Dawn Reader

Dawn Reader
from Open Door Coffee Co.; Hudson, OH; Oct. 26, 2016

Wednesday, January 8, 2014

The Papers of Victoria Frankenstein, Part II: 40

I crept right up behind him—he had no idea I was there!—and looked at the screen. I’m not sure what I expected to see there—my house again?—but I certainly was surprised when I saw the image he was staring at.
 “Niagara Falls!” I cried.
Gil squealed in alarm.
He whirled around in his seat, saw me, and slumped back down. “You’ve really got to stop doing that,” he said. “Sneaking up on me. One of these times—”
“I’m going to give you a heart attack? Shock you to death with surprise?”
“No. I’m not going to die of fright,” he said.
“You’re not? And how do you know that? I mean, how can you possibly know that? On the way home tonight—who knows?—you might see a monster … an alien. Something like that. And be frightened to death.”
Gil laughed half-heartedly. “All I meant was,” he said, “is that it’s not likely. There’s not too many scary things in Franconia, Ohio.”
“True.” I plopped down in a chair beside him. “So why are you looking at articles about Niagara Falls?”
Gil flipped off the light that illuminated the news story. “No reason, really,” he said.  “I’ve just always been interested in the falls.”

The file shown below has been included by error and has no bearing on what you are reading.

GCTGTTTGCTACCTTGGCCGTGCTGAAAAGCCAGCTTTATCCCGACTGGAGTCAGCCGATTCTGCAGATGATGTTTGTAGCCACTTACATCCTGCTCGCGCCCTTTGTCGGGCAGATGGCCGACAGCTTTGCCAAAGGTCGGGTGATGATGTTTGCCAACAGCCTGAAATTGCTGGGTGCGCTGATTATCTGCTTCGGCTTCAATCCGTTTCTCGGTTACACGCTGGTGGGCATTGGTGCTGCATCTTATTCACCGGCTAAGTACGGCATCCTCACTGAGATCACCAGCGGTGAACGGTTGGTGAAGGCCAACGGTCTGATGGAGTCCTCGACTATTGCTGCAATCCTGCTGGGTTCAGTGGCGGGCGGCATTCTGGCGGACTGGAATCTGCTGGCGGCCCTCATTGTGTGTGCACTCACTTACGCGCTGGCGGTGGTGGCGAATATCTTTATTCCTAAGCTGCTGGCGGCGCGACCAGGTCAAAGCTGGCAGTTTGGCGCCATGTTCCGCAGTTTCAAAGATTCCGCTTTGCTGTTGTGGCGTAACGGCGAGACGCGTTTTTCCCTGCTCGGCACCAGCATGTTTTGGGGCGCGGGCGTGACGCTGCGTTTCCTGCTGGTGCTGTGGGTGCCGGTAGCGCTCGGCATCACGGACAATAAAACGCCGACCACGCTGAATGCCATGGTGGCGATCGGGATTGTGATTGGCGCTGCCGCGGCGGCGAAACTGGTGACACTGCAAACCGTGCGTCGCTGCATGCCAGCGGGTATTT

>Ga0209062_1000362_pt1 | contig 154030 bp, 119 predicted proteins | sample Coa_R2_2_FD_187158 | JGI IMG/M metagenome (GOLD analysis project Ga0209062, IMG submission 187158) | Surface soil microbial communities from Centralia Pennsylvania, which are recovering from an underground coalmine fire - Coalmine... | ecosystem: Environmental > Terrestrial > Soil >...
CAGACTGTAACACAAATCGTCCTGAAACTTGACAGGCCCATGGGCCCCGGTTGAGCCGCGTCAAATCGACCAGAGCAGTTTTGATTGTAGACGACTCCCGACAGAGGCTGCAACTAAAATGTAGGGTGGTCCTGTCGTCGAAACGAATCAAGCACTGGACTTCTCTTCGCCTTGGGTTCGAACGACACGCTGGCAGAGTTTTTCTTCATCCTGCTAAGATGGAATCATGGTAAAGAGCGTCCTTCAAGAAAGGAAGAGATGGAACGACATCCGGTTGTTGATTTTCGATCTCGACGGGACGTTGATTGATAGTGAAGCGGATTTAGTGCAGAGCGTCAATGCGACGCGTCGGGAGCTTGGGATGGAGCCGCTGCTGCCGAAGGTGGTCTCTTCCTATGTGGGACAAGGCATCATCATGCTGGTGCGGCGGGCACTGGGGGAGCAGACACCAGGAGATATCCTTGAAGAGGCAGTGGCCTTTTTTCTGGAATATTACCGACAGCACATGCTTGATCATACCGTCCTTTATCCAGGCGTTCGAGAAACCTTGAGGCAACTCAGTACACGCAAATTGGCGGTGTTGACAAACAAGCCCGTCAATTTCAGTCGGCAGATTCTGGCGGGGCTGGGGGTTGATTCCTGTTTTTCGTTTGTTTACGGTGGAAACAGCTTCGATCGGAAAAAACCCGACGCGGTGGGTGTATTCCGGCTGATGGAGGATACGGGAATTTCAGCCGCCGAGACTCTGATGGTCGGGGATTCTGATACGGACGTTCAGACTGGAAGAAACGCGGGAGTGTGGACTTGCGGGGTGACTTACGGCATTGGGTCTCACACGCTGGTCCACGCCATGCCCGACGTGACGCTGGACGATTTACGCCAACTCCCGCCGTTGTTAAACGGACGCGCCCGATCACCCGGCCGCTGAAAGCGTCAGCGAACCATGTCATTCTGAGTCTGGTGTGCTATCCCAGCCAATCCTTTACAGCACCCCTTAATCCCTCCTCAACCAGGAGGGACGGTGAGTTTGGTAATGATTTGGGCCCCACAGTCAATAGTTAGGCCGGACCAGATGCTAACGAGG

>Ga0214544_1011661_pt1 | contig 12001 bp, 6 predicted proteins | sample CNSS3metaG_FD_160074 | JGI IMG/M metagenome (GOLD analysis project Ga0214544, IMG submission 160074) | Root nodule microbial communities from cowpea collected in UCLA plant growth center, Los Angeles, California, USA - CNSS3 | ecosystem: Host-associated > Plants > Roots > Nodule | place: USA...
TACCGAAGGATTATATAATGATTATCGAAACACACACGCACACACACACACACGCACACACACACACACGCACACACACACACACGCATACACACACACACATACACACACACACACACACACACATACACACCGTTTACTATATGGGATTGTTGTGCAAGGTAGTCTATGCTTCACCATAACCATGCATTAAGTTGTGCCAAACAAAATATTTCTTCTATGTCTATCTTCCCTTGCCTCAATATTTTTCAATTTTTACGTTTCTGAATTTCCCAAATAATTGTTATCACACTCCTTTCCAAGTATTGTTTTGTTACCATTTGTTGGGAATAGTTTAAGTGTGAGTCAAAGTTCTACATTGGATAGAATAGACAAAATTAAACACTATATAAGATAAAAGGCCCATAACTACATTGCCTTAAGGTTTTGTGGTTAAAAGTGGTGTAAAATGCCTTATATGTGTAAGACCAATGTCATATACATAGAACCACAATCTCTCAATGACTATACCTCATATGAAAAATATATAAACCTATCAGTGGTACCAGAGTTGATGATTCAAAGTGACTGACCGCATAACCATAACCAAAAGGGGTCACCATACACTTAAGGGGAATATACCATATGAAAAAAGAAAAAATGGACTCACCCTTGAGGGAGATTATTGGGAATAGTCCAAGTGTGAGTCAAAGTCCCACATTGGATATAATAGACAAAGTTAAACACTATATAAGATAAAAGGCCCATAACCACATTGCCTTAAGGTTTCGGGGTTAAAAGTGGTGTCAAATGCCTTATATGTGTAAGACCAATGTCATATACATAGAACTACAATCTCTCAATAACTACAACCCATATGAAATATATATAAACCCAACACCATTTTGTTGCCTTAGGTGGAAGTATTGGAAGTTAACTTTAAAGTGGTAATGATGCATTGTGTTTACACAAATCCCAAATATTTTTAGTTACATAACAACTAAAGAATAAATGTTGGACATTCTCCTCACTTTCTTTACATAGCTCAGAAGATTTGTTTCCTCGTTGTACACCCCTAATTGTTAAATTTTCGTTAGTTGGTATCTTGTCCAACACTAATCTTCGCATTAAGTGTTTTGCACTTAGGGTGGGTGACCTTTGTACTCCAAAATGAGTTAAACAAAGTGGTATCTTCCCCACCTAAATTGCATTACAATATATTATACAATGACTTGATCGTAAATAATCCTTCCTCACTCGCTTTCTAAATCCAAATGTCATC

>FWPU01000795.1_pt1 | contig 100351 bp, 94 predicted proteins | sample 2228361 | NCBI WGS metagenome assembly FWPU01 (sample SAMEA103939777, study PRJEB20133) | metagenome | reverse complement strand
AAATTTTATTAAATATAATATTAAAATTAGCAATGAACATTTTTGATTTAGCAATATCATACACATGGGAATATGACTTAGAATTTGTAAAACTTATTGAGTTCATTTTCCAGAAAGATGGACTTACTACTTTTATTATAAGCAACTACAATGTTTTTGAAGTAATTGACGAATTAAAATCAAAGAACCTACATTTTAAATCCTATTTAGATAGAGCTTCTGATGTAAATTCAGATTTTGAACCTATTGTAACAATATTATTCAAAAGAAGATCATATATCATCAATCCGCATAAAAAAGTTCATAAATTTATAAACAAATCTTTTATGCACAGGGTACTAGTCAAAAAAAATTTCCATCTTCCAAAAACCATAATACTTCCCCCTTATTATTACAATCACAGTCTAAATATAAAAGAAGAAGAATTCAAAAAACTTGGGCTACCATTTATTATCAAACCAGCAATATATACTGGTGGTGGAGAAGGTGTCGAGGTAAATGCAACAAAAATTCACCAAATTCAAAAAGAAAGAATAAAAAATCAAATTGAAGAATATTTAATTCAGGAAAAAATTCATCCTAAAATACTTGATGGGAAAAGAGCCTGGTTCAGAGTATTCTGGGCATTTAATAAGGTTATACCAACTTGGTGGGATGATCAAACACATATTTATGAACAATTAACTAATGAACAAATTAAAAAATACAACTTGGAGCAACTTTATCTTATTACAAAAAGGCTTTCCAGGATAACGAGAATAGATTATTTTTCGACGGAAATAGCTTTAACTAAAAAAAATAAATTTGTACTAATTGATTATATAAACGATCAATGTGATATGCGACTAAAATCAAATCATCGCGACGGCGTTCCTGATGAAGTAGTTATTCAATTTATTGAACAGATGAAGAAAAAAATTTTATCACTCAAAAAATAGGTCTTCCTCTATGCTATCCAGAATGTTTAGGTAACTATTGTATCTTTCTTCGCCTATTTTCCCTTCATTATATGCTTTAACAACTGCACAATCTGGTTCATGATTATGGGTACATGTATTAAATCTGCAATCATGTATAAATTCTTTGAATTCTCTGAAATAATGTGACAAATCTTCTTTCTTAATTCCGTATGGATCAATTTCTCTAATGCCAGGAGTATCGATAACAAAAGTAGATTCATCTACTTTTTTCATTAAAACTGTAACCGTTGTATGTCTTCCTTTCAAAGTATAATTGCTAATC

“Have you ever seen them?”
“No. But we’re not that far away from them here, are we?”
“A few hundred miles,” I said. “People from here go all the time.”
“Have you seen them?”
“No … not yet. But I’ve always wanted to go, too.” I paused a minute. “And I just read a book about the falls.”
“Oh yeah? Which one?”
“Pierre Berton’s Niagara.”
“That’s a good one.”
I couldn’t control quickly enough my look of surprise, and Gil picked up on it immediately. “What, you think you’re the only one who can read a book?”
“No, of course not. It’s just that, you know, there are so many books—and the chances of any two people reading the same one …”
“That was actually a pretty good try,” Gil smiled. “Amazing how quickly you can lie.”
“It’s a gift,” I said.
We sat in silence for a few breaths. “So,” I said, “are you ready to plan our science fair project?”
“Can’t wait!”
We moved over to one of the circular tables in the room so we could spread out our materials.
“Any ideas?” he asked.
“One,” I lied. I had hundreds of ideas, but I was not about to waste them on a stupid school science fair.
“Well, what is it?”
“I have a name for it,” I said. “See if you can guess what it is from the name.”
“I’m not good at guessing things,” Gil complained mildly.
“Just try,” I said. His shrug told me he was willing. “Here goes,” I said. “Pay close attention.” I paused dramatically. “The title of our proposed science fair project is … Fridge Goop.”
“Fridge Goop?”
“Fridge Goop.”
“You mean, like junk left in the fridge too long?”
“That’s gross.”
“Yeah, really gross.”
“I love it. We don’t have to do much of anything for that, do we?”
“No. That’s the beauty of it. We’ll just decided on what junk we want to leave in our fridges—and for how long—and then just, you know, record our findings.”
          “Stop, you’re making me hungry.”

No comments:

Post a Comment